I had the opportunity to teach the lesson in my ward Relief Society today. The focus of my lesson was adapted from President Dieter F. Uchtdorf, “Of Regrets and Resolutions” (October 2012). Here are some of the highlights.
President Uchtdorf once related the experience of a nurse who cares for the terminally ill. As her patients have prepared to depart this life, she has often asked a simple question: “Do you have any regrets?”
How would you answer that question?
I would like you to reflect for a moment, and reflect personally on your own life. If you knew that your death was imminent, how would you answer that question? Do you have any regrets? (Give a minute to ponder this).
In his conference address from October 2012, “Of Regrets and Resolutions” President Uchtdorf discussed the top three responses to that question.
I Wish I Had Spent More Time with the People I Love
When this life ends and we pass onto the next, the only thing we take with us is the knowledge that we have gained, and the meaningful relationships that have enriched our lives.
One of my favorite teachings of President Monson is this:
“what is most important almost always involves the people around us.”
How we treat others, the love and kindness we offer, is what is most important.
It isn’t always easy to focus on what is most important. Too often we get caught up in the endless tasks of day-to-day life. Now, at this stage of my life, My life feels like a series of unfinished projects. Do you ever feel the same way? To illustrate:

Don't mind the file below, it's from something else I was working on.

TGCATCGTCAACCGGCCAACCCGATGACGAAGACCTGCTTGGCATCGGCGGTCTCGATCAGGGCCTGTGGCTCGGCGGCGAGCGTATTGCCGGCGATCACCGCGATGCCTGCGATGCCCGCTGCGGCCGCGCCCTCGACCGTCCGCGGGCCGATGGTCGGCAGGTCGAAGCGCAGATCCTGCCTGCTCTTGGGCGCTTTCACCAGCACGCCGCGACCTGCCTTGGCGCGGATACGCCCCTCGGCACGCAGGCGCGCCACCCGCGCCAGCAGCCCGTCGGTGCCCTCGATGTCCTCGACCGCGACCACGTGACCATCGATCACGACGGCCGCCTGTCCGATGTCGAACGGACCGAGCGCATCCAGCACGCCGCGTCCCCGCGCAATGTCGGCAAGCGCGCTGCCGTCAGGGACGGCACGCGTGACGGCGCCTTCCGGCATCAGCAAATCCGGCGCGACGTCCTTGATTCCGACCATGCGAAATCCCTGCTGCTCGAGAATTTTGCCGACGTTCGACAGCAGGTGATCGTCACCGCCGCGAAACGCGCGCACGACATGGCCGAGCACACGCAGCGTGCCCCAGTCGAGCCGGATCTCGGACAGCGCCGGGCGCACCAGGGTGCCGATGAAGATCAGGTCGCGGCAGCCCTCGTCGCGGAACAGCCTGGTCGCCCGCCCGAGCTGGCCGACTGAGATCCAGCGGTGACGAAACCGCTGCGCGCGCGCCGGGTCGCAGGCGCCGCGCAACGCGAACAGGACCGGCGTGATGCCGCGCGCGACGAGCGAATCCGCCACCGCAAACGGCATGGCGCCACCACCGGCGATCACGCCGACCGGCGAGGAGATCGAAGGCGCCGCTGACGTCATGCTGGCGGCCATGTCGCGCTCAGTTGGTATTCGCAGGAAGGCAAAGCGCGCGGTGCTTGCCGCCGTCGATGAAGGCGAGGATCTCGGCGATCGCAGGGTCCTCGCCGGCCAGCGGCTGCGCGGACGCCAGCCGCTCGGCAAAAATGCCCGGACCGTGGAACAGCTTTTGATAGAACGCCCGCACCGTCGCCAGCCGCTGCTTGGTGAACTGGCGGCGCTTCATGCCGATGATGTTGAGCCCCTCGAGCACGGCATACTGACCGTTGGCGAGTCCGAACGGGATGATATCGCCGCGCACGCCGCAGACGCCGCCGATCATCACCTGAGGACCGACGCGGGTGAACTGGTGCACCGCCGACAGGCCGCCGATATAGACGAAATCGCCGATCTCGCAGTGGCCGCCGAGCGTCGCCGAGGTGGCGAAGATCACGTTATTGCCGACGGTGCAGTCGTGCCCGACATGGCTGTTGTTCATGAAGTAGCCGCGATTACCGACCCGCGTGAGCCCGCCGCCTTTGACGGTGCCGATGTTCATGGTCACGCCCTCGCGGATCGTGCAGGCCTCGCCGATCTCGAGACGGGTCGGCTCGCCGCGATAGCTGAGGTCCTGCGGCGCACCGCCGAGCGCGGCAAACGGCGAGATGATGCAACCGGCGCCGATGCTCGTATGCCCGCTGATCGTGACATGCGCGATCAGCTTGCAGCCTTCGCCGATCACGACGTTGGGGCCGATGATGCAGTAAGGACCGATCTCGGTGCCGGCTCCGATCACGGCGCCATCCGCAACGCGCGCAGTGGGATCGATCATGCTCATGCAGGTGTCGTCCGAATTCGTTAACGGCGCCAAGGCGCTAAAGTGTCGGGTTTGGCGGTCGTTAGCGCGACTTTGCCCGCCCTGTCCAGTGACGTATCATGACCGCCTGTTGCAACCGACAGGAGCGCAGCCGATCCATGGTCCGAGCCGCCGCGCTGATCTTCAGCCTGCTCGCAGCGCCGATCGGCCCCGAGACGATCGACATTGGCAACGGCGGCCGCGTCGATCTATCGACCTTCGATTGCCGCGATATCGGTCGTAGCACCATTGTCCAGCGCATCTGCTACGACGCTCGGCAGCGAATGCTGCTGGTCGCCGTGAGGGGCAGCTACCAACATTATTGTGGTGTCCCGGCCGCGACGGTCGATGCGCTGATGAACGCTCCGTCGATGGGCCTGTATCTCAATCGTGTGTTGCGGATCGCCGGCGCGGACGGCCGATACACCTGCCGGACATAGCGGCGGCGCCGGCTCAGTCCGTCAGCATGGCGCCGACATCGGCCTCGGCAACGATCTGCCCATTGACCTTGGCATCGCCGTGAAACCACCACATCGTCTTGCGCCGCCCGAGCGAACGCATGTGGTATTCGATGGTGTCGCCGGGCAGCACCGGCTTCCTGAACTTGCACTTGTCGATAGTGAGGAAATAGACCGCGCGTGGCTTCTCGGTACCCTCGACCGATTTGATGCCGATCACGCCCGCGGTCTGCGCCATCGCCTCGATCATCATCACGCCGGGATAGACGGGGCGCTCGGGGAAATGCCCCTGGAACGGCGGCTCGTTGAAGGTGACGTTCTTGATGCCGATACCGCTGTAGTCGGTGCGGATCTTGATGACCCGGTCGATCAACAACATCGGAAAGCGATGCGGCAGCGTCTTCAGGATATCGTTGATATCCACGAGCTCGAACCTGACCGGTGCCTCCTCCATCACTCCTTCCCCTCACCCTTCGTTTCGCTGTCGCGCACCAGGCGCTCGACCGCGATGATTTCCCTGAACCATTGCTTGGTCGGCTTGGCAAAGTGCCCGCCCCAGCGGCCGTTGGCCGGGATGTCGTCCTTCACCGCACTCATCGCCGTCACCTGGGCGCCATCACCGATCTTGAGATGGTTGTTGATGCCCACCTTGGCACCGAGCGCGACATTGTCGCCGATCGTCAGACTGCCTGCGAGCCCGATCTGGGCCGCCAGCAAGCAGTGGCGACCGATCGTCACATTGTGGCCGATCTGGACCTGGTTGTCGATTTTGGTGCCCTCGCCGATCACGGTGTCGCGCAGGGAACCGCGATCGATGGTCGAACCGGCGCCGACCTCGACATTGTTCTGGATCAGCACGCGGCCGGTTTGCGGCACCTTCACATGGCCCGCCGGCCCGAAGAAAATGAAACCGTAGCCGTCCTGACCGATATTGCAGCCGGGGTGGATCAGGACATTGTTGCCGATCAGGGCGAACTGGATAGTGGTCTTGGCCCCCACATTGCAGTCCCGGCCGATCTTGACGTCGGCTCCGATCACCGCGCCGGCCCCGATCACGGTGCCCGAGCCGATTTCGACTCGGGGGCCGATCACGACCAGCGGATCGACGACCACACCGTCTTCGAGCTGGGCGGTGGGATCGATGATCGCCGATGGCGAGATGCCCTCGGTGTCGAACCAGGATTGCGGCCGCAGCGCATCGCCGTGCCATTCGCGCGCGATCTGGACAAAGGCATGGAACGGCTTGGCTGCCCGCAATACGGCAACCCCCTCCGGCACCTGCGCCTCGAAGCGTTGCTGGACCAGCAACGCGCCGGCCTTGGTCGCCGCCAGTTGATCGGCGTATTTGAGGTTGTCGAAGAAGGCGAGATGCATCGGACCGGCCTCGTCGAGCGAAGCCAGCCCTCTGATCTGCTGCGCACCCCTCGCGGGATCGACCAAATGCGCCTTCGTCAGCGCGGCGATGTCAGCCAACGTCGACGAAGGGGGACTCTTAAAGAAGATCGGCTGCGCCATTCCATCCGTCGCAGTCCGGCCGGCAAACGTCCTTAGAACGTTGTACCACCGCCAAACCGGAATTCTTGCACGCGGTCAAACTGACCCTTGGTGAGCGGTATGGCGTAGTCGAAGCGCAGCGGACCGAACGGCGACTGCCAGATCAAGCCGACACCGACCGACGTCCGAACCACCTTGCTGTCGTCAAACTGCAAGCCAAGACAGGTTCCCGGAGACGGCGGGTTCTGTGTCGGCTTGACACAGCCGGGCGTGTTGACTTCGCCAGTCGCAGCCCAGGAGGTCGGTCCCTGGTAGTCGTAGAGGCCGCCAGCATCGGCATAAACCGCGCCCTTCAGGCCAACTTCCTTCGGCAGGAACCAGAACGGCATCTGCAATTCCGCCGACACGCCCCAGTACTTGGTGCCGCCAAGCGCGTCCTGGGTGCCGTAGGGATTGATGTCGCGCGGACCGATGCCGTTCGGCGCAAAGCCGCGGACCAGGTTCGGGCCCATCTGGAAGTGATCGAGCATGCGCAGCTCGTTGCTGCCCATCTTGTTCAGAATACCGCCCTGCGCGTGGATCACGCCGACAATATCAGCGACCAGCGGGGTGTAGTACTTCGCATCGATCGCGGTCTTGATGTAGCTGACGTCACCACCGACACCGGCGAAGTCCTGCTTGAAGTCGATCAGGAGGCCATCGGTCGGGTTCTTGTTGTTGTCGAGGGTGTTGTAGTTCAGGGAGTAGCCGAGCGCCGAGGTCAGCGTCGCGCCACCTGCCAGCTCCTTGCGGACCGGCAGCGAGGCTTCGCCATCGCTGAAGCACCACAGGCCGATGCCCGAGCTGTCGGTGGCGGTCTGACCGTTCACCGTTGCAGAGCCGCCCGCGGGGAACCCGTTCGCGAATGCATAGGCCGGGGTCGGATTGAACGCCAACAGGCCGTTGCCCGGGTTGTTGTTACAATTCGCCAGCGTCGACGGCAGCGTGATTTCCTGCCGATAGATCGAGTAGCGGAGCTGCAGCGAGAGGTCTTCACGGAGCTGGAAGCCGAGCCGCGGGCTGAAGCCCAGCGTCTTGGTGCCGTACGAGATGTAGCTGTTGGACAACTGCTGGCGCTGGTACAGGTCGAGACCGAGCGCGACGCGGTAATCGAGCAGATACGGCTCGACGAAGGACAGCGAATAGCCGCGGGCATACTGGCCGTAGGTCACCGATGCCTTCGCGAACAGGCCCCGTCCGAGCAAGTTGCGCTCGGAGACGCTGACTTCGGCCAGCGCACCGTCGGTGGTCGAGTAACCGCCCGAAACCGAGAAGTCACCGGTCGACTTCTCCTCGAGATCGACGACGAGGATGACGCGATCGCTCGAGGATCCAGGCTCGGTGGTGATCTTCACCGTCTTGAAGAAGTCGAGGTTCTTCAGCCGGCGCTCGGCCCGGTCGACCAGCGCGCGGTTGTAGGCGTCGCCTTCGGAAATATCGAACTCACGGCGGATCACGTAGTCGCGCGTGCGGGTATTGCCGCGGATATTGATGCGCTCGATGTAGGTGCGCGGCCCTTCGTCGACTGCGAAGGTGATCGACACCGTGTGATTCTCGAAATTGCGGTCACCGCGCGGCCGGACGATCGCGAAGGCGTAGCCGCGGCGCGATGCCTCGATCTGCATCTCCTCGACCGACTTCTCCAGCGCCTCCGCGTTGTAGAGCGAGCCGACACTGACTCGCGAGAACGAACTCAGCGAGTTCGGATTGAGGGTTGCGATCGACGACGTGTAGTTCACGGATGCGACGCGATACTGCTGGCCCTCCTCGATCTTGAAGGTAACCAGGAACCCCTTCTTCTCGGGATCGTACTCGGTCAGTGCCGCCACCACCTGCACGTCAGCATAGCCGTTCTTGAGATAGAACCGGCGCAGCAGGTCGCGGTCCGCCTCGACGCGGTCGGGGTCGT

Monday is usually my day to recover from the weekend and get the house back in order. This week, among the usual tasks of laundry and dishes, etc, I worked on sorting through my baby boy clothes that Adam has grown out of, so that I could pass them along to a sister that has a new baby boy. I had to work quickly, since 10-month old Adam was at my side, pulling items out of the box almost as fast as I was putting them in. I got the box ready to go and planned to deliver them that day, but by then it was lunchtime for Adam and myself. After feeding Adam, I mixed up a batch of granola to go with the smoothies I had planned for after school snack. The granola was in the oven and I started to work on the lunch (and breakfast dishes), but by this time Adam wanted some attention. I sat down with him and read him a few board books. Once he happily crawled off my lap, I turned my attention to the laundry that had just finished drying. I put the sheets on the bed, but then the timer beeped for the oven-baked granola, before I could put away the rest of the clean towels and cloths. I had hoped to deliver the baby clothes that day, but it was now time to load up the baby for the walk to the bus stop and meet my big kids. Once they get home it is whirlwind of activity as I balance the needs of four children: snack, chores, homework (27 spelling words to practice!), piano practice for all three, a lesson for me to teach, trying in vain to get the baby to take his afternoon nap, prepare dinner, eat, FHE (thankfully it is Jared’s turn for the lesson, and truthfully I snag a two-minute doze on the couch while he engages the children in an activity). By the time the kids are washed and read to and in bed, I walk past the clean laundry that is still sitting half-way out of the dryer and spilling onto the floor, and the dinner dishes that aren’t finished. I focus on dishes, in between comforting my five-year-old son who is having trouble sleeping because of a knee that he fell and scraped earlier in the day. At 10 p.m. I crawl into bed with him until he is sound asleep, leaving the laundry for yet another day.